Saturday, November 5, 2011
From the Publishers of 2e: Twice-Exceptional Newsletter
LD ON COLLEGE APP: TELL OR NOT? A New York Times blog explored the issue of what to reveal on a college application about one's learning challenges. According to the article, whether to disclose might depend on the impact on performance of the LD; students with strong grades might not want to disclose. Also in the article: a pointer to sources of information about colleges supporting students with LDs. Read more.
COULDN'T MAKE IT TO NAGC, wrapping up this weekend? Tamara Fisher blogs about her experiences there at "Unwrapping the Gifted."
DEBORAH RUF, in her e-newsletter, pointed us to "Nobel Conference 47: The Brain and Being Human." Not only does the conference site offer resources for each presenter's topic, but it also provides a video archive so that site visitors can view videos of presentations. The topics are more general than 2e- or LD-specific, but brain mavens might want to check out the site. Thanks, Deborah.
MATT COHEN, special ed attorney who has written for 2e Newsletter, has an article in his November e-newsletter titled "Beware the IQ Score," discussing challenges to the common belief that IQ is constant. Find the newsletter or download the article (as a Word document) from the Monahan & Cohen website.
ATTENTION RESEARCH UPDATE, David Rabiner's newsletter, has been posted for October. The subject: what's important to families as they make decisions in seeking treatment for AD/HD in a child. Find the newsletter.
ASSISTIVE TECHNOLOGY FOR READERS. An article in the most recent edition of 2e Newsletter mentioned Bookshare, a tool to help struggling readers by providing books in a way that can be both seen and heard on the computer. Bookshare is free for schoolchildren. Got a problem reader? Find out more about Bookshare.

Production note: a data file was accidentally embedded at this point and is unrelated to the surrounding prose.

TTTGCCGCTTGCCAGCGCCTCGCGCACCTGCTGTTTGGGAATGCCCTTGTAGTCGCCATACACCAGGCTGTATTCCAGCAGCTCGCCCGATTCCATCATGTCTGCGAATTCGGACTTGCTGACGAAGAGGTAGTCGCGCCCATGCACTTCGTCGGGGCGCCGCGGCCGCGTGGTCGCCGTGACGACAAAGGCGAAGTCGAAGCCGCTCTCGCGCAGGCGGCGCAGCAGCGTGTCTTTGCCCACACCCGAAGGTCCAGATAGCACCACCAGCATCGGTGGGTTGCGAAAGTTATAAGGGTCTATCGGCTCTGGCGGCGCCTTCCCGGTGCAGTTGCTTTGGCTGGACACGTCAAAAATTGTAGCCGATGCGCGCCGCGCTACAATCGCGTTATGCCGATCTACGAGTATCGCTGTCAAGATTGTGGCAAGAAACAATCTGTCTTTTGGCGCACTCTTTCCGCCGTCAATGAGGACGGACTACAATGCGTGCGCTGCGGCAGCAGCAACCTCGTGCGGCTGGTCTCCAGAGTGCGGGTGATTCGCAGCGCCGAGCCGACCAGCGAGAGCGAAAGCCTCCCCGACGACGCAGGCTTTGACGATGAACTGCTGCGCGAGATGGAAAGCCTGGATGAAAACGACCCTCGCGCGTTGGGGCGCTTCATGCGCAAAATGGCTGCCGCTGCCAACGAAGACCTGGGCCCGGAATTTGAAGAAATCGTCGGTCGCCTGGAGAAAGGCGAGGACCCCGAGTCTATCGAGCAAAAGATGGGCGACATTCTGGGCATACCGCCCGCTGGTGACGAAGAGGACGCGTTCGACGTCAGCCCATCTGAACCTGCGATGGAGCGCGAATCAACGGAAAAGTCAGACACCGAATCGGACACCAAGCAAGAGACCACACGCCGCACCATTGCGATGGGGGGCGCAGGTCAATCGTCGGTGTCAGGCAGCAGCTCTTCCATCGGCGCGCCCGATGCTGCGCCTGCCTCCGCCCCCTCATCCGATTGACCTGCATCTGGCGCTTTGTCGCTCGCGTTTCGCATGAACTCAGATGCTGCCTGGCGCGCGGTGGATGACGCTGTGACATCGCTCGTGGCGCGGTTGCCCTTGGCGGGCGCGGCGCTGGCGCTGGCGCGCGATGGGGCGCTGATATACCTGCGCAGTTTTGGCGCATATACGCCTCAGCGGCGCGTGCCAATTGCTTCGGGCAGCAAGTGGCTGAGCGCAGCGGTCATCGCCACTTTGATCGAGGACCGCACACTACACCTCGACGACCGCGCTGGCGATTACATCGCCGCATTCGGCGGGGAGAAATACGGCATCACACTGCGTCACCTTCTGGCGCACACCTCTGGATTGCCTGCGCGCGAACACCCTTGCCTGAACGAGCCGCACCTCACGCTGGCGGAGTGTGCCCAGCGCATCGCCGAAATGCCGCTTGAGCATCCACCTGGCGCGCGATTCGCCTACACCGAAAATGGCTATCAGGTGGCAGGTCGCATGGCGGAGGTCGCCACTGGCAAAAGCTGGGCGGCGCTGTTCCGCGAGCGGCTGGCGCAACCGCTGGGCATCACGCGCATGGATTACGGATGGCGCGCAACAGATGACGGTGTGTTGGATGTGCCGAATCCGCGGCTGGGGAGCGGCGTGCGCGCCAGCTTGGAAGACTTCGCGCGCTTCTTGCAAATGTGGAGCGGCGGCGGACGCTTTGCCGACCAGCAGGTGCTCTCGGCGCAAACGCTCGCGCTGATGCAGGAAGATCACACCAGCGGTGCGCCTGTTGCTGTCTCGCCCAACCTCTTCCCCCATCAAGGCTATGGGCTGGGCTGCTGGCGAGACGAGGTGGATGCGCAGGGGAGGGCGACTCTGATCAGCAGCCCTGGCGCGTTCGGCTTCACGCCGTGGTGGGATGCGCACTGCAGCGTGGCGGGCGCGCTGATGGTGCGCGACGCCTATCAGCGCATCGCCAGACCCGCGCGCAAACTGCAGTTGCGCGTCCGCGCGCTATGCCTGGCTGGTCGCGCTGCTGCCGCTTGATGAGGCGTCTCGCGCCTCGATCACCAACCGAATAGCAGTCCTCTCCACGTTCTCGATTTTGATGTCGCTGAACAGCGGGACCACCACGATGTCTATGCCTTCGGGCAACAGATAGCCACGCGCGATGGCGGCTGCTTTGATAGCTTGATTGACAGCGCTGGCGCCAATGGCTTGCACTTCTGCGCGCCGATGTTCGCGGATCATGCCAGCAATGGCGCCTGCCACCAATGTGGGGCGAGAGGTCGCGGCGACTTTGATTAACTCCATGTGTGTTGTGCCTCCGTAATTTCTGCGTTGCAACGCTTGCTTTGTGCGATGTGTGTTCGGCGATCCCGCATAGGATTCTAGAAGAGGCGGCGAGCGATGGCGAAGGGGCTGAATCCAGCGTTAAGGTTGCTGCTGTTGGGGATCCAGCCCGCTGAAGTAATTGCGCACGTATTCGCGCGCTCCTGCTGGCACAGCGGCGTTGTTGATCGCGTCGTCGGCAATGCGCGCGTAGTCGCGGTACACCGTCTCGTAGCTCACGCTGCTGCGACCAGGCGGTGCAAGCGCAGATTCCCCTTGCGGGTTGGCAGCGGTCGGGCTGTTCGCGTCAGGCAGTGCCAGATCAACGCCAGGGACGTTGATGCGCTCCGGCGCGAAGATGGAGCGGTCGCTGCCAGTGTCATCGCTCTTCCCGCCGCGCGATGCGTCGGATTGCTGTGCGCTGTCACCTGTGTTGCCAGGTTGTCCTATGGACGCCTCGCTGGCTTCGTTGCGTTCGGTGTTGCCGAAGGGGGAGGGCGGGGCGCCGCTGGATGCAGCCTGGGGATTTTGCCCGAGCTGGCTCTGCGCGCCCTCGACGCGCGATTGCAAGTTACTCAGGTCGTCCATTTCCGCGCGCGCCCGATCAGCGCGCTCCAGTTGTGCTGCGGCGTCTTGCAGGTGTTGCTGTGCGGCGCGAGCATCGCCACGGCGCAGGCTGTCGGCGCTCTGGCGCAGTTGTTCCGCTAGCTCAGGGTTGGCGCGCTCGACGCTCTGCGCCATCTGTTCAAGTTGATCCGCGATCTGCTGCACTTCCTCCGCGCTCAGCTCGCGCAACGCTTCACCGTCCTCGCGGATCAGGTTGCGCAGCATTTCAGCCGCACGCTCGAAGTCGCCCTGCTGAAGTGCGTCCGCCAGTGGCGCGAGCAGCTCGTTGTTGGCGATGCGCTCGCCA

BOOKS FOR DYSLEXIC KIDS. The Telegraph of London published a column in observance of Dyslexia Awareness Week, noting books from a British publisher devoted to bringing out works for struggling readers. Find the column. Separately, The LA Times noted research from Stanford University indicating that intelligence is unrelated to dyslexia -- "evidence of dyslexia was shown to be independent of IQ scores." Read more.
THE AUTISTIC ADVANTAGE? A Canadian researcher "has strongly established and replicated the abilities and sometimes superiorities of autistics in multiple cognitive operations such as perception and reasoning," according to ScienceDaily. As in an item in one of our recent blog posts, the researcher notes that standard IQ tests can be inappropriate in gauging the strengths of the autistic mind. Read more.